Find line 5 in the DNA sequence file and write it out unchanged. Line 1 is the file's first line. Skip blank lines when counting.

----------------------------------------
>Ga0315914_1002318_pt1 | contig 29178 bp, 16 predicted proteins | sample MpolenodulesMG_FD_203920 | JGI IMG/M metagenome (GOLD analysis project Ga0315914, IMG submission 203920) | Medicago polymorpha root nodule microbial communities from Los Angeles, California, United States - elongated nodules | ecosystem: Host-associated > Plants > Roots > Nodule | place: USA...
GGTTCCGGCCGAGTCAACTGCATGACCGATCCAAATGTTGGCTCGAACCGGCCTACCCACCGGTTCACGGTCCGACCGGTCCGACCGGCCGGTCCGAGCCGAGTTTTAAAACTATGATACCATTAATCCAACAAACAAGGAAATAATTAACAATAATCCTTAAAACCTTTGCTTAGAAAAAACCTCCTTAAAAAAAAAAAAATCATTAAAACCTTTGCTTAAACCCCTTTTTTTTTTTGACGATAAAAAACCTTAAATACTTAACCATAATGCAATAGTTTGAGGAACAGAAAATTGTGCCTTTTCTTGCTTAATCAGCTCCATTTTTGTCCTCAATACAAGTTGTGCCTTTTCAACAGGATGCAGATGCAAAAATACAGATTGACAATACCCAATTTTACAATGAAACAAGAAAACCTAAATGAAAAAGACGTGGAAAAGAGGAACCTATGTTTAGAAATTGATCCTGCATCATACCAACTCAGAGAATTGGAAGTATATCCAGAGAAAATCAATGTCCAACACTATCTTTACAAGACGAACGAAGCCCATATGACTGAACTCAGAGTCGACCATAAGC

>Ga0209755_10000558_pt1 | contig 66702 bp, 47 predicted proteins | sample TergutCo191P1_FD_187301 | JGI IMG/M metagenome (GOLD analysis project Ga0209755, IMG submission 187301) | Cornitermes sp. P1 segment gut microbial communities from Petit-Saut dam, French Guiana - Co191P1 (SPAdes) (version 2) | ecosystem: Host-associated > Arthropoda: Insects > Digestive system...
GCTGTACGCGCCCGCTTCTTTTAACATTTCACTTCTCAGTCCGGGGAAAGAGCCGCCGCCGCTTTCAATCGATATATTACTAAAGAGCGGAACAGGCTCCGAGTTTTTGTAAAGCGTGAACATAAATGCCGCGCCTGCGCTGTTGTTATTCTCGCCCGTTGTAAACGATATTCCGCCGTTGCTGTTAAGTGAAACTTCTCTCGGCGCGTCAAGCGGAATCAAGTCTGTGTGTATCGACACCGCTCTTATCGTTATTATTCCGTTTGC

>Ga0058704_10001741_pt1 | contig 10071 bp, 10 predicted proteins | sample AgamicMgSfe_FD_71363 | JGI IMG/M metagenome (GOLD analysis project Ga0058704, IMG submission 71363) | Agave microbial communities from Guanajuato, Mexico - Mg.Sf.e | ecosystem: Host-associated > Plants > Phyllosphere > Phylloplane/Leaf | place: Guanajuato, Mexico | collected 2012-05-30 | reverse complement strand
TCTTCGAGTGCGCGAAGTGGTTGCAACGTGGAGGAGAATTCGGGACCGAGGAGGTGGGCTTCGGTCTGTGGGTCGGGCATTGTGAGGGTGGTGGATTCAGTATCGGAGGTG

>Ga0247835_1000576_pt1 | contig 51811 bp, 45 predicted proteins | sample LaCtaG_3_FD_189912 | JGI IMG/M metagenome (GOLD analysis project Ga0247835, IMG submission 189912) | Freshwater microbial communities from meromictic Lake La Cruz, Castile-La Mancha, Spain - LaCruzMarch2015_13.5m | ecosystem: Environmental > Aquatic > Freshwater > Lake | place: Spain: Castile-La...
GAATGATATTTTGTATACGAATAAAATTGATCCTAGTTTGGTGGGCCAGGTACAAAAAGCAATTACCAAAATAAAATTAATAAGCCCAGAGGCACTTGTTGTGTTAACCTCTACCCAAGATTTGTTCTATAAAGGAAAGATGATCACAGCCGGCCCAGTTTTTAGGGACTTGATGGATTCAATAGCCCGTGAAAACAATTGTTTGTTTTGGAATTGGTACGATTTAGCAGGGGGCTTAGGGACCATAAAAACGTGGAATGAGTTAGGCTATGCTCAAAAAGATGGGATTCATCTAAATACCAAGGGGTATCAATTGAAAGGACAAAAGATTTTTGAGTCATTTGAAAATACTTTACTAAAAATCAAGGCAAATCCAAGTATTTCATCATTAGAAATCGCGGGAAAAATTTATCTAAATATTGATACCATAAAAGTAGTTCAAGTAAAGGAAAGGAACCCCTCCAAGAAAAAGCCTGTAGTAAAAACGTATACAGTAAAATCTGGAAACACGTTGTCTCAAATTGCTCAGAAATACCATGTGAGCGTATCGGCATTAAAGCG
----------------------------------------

>Ga0058704_10001741_pt1 | contig 10071 bp, 10 predicted proteins | sample AgamicMgSfe_FD_71363 | JGI IMG/M metagenome (GOLD analysis project Ga0058704, IMG submission 71363) | Agave microbial communities from Guanajuato, Mexico - Mg.Sf.e | ecosystem: Host-associated > Plants > Phyllosphere > Phylloplane/Leaf | place: Guanajuato, Mexico | collected 2012-05-30 | reverse complement strand